Archive for April, 2016

Yesterday, out of the blue, came a card from New Zealand. It was sent by the family of Murray Thompson who sadly passed away recently. I have written about Murray in the blog elsewhere and in my book Dry River. He was the owner of a fishing hut way out in a remote highland lake and he was very generous in allowing a whole army of people to stay there over the years.

The card told me that Murray appreciated what I had written about the hut and that a painting of a fine trout which Murray caught and which I sent to him as a gift was given pride of place in the family living room. It also said that he had enjoyed my book which had been given to him as a gift from his family.

I guess that he was reading it during the time that cancer was getting the better of him and I hope it gave him some pleasure during a difficult time.

The New Zealand card was a lovely gesture and I appreciate it very much. It is on the shelf in my lab now where I can see it. It sits next to a couple of dinosaur models which shine in the dark and that light up the space around them when the lights are low.

Murray was like that too.

Hotel Peru

So you end up in Trujillo and need a place to stay. How about Hotel Peru? It offers a bar and a bed, which are just about the only things you need in any hotel. What more could you ask for?

A week ago Steve Lawler and I met up with a little fishing party from Scotland at Hotel Peru and we enjoyed a fine evening there. The boys from Scotland told us they were very impressed with the place. They said it was cheap and clean. It was quiet too. It is a pretty big place but it seemed on the Friday evening, as we were putting away a couple of beers, that we were the only people there. Continue reading

Greasy Pigs

It turns out that in the fería of El Sahugo, a town near Salamanca, they have a tradition of carrying out a “slippery pig” competition. This involves covering a piglet in grease and getting the kids to see if they can catch it. Whichever kid manages to catch the slippery piglet gets to take it home.

But then the animal activist people started making a big noise and claimed that the spectacle was “degrading to animals” and the town hall has been fined over 1500 euros and forced to ban the event.

Jesus! What´s up with these people? Is nobody allowed to have fun any more? Does everybody think the same way now? This whole story prompted me to make a brief poll of the views of my own students. I explained the background to this story and asked the student what they thought the right thing to do was. All but two or three of the 20 kids I asked just said “ban it” without a second thought. Continue reading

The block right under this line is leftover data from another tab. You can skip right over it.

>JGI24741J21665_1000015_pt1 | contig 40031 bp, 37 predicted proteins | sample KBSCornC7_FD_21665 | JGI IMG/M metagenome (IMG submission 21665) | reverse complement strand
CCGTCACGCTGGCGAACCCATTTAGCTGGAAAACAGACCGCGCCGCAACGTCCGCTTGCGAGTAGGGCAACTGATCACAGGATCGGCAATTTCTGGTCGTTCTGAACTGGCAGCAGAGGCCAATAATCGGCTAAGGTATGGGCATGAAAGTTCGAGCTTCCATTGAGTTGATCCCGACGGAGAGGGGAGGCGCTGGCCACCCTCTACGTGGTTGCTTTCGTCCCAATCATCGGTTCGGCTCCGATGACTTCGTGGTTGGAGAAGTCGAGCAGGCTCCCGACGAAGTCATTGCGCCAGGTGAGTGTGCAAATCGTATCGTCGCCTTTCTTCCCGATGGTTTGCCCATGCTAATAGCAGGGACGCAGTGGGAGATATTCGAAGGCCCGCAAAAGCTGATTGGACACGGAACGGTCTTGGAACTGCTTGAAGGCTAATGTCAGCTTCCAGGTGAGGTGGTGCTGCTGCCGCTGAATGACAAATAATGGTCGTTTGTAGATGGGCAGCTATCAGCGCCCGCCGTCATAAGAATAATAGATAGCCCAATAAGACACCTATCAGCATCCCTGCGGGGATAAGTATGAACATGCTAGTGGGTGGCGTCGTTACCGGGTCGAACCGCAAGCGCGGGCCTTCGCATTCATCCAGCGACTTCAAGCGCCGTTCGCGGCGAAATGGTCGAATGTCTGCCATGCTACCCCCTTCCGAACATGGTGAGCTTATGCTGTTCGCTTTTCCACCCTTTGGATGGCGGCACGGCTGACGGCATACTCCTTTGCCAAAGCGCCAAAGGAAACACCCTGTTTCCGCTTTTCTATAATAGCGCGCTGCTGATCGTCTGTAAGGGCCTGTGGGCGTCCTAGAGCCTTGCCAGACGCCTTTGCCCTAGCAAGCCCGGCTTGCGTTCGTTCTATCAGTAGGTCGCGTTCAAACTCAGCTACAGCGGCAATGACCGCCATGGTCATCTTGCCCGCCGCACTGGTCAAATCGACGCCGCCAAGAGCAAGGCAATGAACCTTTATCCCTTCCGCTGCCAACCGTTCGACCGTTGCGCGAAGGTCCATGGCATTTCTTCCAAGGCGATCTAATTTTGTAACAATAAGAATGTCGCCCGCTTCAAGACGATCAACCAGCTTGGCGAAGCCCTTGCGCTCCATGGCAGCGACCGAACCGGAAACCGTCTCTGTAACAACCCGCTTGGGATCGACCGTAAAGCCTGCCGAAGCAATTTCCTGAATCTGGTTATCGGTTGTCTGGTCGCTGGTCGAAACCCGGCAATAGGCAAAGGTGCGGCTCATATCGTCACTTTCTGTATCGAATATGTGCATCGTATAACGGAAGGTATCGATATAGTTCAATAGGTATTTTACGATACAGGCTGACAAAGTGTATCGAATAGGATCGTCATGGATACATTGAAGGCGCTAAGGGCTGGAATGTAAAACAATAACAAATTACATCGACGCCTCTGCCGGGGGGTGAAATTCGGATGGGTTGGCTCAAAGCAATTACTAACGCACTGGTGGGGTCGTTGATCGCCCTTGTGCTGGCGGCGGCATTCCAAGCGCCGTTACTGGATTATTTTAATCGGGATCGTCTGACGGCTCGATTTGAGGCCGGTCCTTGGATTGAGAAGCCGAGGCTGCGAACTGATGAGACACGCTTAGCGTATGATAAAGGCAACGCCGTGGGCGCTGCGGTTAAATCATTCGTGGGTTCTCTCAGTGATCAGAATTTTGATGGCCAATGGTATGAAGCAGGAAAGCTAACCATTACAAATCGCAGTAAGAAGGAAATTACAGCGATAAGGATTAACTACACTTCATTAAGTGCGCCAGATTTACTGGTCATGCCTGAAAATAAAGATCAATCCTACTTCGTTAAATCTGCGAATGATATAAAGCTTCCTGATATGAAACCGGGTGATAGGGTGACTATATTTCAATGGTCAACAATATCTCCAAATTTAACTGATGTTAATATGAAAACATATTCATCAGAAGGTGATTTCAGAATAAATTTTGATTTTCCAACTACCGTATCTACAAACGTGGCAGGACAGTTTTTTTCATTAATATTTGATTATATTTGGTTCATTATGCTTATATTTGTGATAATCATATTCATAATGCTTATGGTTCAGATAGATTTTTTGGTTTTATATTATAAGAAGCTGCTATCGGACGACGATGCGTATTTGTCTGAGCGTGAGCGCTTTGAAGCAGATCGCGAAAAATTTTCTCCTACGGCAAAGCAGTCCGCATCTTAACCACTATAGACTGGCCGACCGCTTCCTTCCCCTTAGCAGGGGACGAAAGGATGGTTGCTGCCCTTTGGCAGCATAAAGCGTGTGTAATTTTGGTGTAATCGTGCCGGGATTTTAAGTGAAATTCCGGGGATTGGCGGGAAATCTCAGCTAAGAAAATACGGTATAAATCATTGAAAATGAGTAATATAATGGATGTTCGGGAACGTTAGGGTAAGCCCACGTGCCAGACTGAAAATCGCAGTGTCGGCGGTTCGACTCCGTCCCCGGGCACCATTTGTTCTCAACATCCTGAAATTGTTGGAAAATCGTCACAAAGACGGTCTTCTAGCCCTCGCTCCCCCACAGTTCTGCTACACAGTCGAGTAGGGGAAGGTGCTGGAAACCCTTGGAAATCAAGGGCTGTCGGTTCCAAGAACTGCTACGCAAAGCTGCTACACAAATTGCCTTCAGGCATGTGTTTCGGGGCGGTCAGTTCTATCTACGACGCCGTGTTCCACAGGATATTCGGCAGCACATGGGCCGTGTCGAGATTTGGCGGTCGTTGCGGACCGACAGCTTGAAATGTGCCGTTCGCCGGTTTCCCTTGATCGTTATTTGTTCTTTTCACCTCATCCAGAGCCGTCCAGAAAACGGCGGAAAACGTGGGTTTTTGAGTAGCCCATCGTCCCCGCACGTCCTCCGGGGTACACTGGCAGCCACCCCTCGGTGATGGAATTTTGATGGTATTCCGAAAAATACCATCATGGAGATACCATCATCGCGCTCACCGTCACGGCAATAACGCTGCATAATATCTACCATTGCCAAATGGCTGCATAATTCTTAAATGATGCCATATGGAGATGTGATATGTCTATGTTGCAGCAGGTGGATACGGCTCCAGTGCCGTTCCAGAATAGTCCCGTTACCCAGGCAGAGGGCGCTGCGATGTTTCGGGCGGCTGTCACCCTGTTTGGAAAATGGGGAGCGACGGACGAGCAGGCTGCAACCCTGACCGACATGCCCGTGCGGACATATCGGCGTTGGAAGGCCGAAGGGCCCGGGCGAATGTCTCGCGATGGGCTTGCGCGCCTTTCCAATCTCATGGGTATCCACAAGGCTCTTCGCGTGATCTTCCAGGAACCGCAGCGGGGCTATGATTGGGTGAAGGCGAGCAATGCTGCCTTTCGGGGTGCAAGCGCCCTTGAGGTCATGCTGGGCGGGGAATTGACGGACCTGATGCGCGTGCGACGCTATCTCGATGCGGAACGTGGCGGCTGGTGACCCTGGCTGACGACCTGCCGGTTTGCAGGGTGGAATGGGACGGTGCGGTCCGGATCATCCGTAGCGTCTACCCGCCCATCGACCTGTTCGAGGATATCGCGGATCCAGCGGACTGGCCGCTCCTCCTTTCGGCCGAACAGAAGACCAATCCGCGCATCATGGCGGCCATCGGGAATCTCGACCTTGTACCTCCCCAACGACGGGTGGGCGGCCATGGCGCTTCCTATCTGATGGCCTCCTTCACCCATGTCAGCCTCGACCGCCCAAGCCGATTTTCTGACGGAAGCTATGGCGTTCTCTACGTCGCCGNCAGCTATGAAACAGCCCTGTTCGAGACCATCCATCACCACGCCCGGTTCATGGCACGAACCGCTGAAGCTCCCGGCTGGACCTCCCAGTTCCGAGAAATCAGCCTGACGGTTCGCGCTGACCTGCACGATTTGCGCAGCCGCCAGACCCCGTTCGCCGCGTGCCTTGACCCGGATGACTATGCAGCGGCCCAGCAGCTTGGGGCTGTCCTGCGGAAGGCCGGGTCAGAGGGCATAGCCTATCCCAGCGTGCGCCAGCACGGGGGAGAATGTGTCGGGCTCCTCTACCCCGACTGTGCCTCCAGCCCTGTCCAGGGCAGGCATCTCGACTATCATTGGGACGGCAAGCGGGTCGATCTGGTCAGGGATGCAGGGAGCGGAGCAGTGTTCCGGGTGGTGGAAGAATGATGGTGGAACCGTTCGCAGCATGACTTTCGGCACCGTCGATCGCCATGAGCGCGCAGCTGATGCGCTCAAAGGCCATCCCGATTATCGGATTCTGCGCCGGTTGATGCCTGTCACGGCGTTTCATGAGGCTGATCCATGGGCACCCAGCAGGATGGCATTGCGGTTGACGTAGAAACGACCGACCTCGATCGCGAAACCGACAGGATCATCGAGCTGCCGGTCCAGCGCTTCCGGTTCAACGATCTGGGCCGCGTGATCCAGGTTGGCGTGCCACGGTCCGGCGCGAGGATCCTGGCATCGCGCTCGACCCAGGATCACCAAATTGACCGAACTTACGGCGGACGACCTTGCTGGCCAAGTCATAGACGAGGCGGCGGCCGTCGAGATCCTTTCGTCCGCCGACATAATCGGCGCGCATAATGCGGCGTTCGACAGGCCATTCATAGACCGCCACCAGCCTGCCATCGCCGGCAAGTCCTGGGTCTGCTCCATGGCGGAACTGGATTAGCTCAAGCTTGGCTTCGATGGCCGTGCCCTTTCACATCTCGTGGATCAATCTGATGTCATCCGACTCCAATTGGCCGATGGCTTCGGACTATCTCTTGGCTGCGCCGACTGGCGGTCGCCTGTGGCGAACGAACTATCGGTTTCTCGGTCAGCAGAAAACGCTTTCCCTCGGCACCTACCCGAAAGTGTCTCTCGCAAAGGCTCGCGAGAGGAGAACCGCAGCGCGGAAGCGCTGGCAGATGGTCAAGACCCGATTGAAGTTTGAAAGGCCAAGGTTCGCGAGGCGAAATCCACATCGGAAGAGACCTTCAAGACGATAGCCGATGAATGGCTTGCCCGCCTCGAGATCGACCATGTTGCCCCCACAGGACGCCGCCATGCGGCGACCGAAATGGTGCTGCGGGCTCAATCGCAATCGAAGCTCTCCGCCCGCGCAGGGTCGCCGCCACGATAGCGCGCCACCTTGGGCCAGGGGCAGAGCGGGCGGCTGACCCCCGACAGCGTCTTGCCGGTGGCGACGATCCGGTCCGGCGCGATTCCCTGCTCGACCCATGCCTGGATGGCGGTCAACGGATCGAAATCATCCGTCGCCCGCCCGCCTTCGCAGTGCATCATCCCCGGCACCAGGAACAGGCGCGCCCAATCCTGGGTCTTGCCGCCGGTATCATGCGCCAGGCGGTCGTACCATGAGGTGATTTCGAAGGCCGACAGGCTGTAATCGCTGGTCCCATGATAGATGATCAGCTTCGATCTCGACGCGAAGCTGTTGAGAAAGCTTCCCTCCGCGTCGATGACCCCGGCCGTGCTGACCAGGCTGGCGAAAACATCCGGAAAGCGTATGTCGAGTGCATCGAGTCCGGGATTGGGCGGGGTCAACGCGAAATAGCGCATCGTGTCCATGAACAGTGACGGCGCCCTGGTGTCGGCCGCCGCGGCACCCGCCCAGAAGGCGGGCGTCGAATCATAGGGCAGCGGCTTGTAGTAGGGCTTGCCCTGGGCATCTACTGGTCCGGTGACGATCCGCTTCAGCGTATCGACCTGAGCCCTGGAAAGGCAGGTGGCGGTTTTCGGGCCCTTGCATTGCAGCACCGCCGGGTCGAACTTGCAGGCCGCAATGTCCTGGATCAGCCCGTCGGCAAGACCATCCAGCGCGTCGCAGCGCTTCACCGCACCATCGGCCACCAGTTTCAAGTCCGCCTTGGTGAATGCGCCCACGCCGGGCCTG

Perhaps it never occurred to you to ask this question but the answer, to the best of my knowledge, is no. Fish do not play golf. The question arose yesterday in my Science lesson with Year 7 and was in response to some interesting commotion taking place in the fish tank at the back of the lab.

First, let me tell you a little about the fish tank. It is about four feet long and has one pretty sizeable fish in there, a species of pleco. The pleco is one of a small number of common aquarium fish and I understand that our one is Hypostomus plecostomus, a nocturnal catfish which is native to South America but has been widely introduced elsewhere.There is also a bunch of goldfish which found a refuge in my tank when the school pond was drained for refurbishment. The pleco must be about a foot long and a lot of people have questioned whether it is a good idea to have such a big fish in a relatively small tank.  Continue reading

If the world were a simple place you would get a fishing license by going somewhere where these things are sold and saying “can I have a fishing license please?” And then having handed over the necessary fees you might expect to be able to walk out with the thing in your hand.

But things are not so simple here. This is Spain and, of course, Spain has elevated bureaucracy into an art form. Continue reading